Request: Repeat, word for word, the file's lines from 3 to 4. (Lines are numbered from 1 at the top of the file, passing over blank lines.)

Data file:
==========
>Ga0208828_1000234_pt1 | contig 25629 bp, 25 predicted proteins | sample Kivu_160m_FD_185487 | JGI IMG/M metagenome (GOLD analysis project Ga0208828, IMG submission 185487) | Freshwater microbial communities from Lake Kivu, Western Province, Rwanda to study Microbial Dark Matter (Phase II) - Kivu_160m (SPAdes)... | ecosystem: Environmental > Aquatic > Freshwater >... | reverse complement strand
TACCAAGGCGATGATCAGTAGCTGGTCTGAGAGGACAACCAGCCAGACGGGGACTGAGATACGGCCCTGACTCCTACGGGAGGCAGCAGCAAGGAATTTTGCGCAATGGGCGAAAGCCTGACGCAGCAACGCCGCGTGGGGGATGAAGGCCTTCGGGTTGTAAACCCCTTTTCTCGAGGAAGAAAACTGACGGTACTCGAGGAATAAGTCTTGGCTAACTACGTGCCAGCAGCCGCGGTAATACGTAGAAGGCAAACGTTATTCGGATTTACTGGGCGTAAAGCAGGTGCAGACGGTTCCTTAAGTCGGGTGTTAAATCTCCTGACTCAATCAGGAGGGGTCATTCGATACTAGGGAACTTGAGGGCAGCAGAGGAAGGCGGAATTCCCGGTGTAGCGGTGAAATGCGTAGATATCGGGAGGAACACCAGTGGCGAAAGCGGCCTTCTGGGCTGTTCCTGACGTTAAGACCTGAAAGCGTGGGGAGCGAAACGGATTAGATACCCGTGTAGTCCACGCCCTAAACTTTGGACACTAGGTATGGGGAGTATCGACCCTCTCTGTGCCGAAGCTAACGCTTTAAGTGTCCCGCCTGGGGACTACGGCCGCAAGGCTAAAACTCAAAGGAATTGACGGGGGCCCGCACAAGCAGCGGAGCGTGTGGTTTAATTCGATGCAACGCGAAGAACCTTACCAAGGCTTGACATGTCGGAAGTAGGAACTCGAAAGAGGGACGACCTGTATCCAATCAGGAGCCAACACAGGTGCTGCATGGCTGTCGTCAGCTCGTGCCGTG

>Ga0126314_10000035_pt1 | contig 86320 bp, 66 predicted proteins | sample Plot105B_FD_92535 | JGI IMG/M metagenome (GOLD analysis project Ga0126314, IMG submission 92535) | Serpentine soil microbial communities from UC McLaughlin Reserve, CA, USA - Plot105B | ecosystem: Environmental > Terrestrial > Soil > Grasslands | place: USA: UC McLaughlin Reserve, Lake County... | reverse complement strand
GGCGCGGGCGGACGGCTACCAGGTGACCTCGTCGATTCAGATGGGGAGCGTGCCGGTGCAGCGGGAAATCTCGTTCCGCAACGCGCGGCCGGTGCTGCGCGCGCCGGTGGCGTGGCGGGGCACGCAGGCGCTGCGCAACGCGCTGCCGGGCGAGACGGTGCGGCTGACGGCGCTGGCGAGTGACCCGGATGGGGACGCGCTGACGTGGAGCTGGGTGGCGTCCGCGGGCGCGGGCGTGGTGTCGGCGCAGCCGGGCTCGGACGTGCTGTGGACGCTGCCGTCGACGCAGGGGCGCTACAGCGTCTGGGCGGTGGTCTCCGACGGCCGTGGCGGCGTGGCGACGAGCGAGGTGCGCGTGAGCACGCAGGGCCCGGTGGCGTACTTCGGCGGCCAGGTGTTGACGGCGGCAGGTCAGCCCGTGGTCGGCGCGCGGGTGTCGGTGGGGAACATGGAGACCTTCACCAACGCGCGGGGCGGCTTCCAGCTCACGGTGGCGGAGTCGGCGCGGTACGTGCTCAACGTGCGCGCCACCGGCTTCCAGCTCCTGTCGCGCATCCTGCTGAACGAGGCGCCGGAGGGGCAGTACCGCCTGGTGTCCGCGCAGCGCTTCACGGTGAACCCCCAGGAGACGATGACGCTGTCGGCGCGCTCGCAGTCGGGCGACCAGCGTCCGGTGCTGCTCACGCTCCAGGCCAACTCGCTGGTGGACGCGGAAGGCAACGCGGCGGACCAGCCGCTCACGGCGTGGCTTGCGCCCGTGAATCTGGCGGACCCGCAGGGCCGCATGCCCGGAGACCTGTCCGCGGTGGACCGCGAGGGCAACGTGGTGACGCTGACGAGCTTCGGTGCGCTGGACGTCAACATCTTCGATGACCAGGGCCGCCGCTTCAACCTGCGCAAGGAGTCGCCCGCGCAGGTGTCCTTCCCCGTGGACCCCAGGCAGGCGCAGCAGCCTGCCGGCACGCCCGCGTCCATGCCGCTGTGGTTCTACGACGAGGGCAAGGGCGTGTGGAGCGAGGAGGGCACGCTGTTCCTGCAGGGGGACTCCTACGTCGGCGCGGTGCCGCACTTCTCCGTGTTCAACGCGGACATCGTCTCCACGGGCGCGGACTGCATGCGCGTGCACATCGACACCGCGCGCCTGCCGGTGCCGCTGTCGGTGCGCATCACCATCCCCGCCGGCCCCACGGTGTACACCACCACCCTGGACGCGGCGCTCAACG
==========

>Ga0126314_10000035_pt1 | contig 86320 bp, 66 predicted proteins | sample Plot105B_FD_92535 | JGI IMG/M metagenome (GOLD analysis project Ga0126314, IMG submission 92535) | Serpentine soil microbial communities from UC McLaughlin Reserve, CA, USA - Plot105B | ecosystem: Environmental > Terrestrial > Soil > Grasslands | place: USA: UC McLaughlin Reserve, Lake County... | reverse complement strand
GGCGCGGGCGGACGGCTACCAGGTGACCTCGTCGATTCAGATGGGGAGCGTGCCGGTGCAGCGGGAAATCTCGTTCCGCAACGCGCGGCCGGTGCTGCGCGCGCCGGTGGCGTGGCGGGGCACGCAGGCGCTGCGCAACGCGCTGCCGGGCGAGACGGTGCGGCTGACGGCGCTGGCGAGTGACCCGGATGGGGACGCGCTGACGTGGAGCTGGGTGGCGTCCGCGGGCGCGGGCGTGGTGTCGGCGCAGCCGGGCTCGGACGTGCTGTGGACGCTGCCGTCGACGCAGGGGCGCTACAGCGTCTGGGCGGTGGTCTCCGACGGCCGTGGCGGCGTGGCGACGAGCGAGGTGCGCGTGAGCACGCAGGGCCCGGTGGCGTACTTCGGCGGCCAGGTGTTGACGGCGGCAGGTCAGCCCGTGGTCGGCGCGCGGGTGTCGGTGGGGAACATGGAGACCTTCACCAACGCGCGGGGCGGCTTCCAGCTCACGGTGGCGGAGTCGGCGCGGTACGTGCTCAACGTGCGCGCCACCGGCTTCCAGCTCCTGTCGCGCATCCTGCTGAACGAGGCGCCGGAGGGGCAGTACCGCCTGGTGTCCGCGCAGCGCTTCACGGTGAACCCCCAGGAGACGATGACGCTGTCGGCGCGCTCGCAGTCGGGCGACCAGCGTCCGGTGCTGCTCACGCTCCAGGCCAACTCGCTGGTGGACGCGGAAGGCAACGCGGCGGACCAGCCGCTCACGGCGTGGCTTGCGCCCGTGAATCTGGCGGACCCGCAGGGCCGCATGCCCGGAGACCTGTCCGCGGTGGACCGCGAGGGCAACGTGGTGACGCTGACGAGCTTCGGTGCGCTGGACGTCAACATCTTCGATGACCAGGGCCGCCGCTTCAACCTGCGCAAGGAGTCGCCCGCGCAGGTGTCCTTCCCCGTGGACCCCAGGCAGGCGCAGCAGCCTGCCGGCACGCCCGCGTCCATGCCGCTGTGGTTCTACGACGAGGGCAAGGGCGTGTGGAGCGAGGAGGGCACGCTGTTCCTGCAGGGGGACTCCTACGTCGGCGCGGTGCCGCACTTCTCCGTGTTCAACGCGGACATCGTCTCCACGGGCGCGGACTGCATGCGCGTGCACATCGACACCGCGCGCCTGCCGGTGCCGCTGTCGGTGCGCATCACCATCCCCGCCGGCCCCACGGTGTACACCACCACCCTGGACGCGGCGCTCAACG